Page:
a tale by Candy Korman
The men were celebrating. Pushing the Americans back at Queenston Heights on the Niagara front was, no doubt, a decisive moment in the combat, but there was no telling what turns the war would take.
Benjamin allowed himself the luxury of a daydream. He imagined his return to London and Rosalynn. As the second son, he thought a career in the military was his one viable option, as he was ill suited to the Church, but in his heart and soul he was a man of science. After the war, he knew he must follow his dream.
He would return home, resign his commission and find a way to become a gentleman scholar. He knew it was his destiny and, if Rosalynn could convince her father, they would marry and finance a modest household with their combined, if less-than-stellar, annual incomes. He need only to survive the battles to come and the passage home.
Benjamin patted his breast pocket. The whispered, crinkly sound of the single sheet of paper assured him of her love. He could recite each line of her letter, and kept the paper close to his heart as other men at war might carry a lock of their sweetheart’s hair. Rosalynn was not a typical girl. She had a sharp mind, and interests in biology and geology that nearly equaled his own. The other officers assumed that her letter was full of romantic poetry or sweet reminders of home, but Rosalynn wrote of a remarkable scientific discovery.
I am putting pen to paper, still in the breathless excitement of this wondrous day. Had I not seen the creature’s skull with my own eyes, I’d have been sure it was a legend, a bedtime story about a monster, designed to frighten little children into obedience, but it is real. The ancient, fossilized skull is unlike any beast I have ever seen. Nothing, not even the images in your many books detailing the anatomy of beasts from far-away lands, comes close to this odd monster. I saw the exhibit at the Museum of Natural Curiosities and found myself surrounded by the most eminent gentlemen of the Royal Academy of Science and the Geological Society of London. I longed for you, and longed to see you among those intelligent minds.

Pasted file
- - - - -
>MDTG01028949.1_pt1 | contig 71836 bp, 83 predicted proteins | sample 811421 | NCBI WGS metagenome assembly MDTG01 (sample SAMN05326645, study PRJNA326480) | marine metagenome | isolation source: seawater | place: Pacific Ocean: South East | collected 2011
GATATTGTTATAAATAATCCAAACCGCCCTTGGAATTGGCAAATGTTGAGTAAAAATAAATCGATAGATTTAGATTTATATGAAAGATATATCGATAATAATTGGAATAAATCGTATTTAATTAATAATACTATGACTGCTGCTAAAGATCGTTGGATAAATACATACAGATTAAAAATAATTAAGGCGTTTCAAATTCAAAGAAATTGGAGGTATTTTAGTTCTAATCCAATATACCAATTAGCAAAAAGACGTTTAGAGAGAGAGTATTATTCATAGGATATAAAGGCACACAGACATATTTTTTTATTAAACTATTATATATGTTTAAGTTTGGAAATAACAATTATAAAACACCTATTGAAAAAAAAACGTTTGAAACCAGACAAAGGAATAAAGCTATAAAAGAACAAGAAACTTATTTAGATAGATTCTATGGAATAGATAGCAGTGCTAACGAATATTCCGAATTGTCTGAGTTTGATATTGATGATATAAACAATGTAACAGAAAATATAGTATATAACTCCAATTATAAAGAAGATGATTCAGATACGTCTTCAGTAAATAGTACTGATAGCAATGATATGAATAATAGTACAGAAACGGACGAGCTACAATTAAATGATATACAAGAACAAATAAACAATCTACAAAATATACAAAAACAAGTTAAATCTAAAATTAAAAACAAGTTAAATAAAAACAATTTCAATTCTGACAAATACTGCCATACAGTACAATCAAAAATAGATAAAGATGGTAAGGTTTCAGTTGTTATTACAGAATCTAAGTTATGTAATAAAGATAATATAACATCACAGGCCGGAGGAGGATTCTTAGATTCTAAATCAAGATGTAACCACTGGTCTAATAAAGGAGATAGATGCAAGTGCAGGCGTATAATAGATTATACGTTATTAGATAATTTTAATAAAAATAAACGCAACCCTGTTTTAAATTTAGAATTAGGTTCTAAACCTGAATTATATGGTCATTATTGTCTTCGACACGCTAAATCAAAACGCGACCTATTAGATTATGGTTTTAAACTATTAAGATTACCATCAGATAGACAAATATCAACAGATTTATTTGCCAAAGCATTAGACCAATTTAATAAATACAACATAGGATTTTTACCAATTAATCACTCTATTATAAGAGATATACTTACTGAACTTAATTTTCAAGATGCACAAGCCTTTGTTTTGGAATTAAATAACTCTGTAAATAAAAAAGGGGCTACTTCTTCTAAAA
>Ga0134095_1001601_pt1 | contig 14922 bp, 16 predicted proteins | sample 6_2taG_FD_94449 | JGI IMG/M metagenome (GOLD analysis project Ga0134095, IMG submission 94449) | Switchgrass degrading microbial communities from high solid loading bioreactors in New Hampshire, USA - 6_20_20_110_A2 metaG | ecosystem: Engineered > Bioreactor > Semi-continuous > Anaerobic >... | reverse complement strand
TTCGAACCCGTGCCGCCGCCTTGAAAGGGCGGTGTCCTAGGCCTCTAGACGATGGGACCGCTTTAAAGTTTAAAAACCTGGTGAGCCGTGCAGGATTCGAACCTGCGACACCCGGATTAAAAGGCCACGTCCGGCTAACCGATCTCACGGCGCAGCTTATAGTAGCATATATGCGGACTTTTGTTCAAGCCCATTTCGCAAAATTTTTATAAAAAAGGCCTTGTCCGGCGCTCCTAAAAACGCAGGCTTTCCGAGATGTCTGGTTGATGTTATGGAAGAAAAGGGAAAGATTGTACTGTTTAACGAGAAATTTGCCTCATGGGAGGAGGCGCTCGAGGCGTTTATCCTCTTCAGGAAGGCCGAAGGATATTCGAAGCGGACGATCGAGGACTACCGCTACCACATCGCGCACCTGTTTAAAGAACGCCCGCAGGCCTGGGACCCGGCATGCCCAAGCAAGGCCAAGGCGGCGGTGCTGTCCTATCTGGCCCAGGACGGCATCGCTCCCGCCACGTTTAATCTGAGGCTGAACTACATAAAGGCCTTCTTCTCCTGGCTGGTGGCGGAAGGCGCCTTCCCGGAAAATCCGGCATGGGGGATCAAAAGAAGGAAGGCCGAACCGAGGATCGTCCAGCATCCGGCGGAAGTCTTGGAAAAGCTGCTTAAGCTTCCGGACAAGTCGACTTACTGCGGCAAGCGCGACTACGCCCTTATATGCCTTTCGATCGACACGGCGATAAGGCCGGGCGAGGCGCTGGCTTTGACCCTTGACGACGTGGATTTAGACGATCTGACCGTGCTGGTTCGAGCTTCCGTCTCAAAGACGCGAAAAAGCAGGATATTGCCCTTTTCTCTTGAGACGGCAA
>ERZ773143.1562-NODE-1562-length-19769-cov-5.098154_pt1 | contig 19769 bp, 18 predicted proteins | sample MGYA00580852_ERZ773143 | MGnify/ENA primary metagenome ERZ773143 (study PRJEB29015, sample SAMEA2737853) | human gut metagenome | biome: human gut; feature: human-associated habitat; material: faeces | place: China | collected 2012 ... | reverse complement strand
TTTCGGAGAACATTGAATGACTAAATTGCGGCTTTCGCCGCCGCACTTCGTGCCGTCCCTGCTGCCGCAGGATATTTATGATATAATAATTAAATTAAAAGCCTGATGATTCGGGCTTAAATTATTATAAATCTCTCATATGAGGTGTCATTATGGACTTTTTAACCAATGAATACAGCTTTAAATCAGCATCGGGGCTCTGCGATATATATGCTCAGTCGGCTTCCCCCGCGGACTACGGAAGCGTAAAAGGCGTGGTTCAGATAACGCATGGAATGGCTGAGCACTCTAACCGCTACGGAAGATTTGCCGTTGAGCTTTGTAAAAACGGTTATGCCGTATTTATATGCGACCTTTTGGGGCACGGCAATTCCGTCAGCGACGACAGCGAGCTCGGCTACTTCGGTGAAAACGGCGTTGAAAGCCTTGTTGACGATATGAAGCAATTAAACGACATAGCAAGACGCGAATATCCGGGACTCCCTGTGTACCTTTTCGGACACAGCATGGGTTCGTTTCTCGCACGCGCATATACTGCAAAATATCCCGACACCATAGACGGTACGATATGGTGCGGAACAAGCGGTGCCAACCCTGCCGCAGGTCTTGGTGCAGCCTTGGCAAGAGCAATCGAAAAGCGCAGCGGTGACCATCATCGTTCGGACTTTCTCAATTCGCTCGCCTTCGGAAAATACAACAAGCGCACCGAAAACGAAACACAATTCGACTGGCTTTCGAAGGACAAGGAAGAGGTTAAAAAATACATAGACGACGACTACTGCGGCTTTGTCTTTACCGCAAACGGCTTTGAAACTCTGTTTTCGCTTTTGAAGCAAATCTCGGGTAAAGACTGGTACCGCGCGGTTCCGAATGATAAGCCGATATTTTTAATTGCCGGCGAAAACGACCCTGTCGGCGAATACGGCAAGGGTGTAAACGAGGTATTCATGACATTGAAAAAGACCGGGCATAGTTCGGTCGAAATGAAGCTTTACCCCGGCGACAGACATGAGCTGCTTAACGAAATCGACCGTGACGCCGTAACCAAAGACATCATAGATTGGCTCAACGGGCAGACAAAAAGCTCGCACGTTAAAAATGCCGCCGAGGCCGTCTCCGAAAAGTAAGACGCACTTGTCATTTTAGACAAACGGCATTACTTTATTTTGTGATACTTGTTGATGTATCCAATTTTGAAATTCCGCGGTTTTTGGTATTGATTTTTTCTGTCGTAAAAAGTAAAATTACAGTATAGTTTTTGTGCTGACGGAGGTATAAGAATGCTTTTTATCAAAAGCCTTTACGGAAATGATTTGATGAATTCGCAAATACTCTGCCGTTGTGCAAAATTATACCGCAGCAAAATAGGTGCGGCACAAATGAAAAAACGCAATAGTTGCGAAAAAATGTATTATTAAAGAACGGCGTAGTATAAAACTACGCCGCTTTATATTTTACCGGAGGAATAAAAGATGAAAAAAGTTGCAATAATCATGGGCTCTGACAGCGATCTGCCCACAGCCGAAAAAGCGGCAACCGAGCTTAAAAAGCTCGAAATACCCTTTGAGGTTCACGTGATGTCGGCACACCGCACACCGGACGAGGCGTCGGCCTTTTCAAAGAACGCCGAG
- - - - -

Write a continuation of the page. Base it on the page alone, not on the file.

The creature’s skull was found by a young girl on the cliffs of Lyme just last year. I learned that the specimen was purchased from her by a local gentleman, and that William Bullock then bought it for his collection of marvels. The poor girl, Mary Anning, was paid enough to feed her family for a year, but given little credit by the gentlemen scholar. The men assume her find to be an accident of luck. Although my inquiries on the subject have yielded facts to the contrary, for this uneducated peasant is a genius of a curious type, with a keen eye and the bravery required to unearth such a find amidst the danger of falling rocks.
Benjamin dear, I had my notebook and made copious sketches, for I surely want to share this experience with you. Of course, I was not entirely welcomed by the gentlemen. One had the audacity to instruct me on the relative value of drawing such monsters when a more ladylike subject would be flowers. Oh, how little of me he knows. My flower drawings are meant only to accompany your treatise on hybrid roses.
Please examine the two sketches at the bottom of this page. The skull is a replica, in miniature scale, of the sketches I am using to render a watercolor for your return, and the rose is a symbol of my enduring affection and devotion.
Come home safe and soon.
Your devoted Rosalynn.
Benjamin looked toward the men in his command and hoped that Major General Isaac Brock would keep them safe. He longed to go home, resign his commission and follow his destiny in science in the company of his beloved Rosalynn.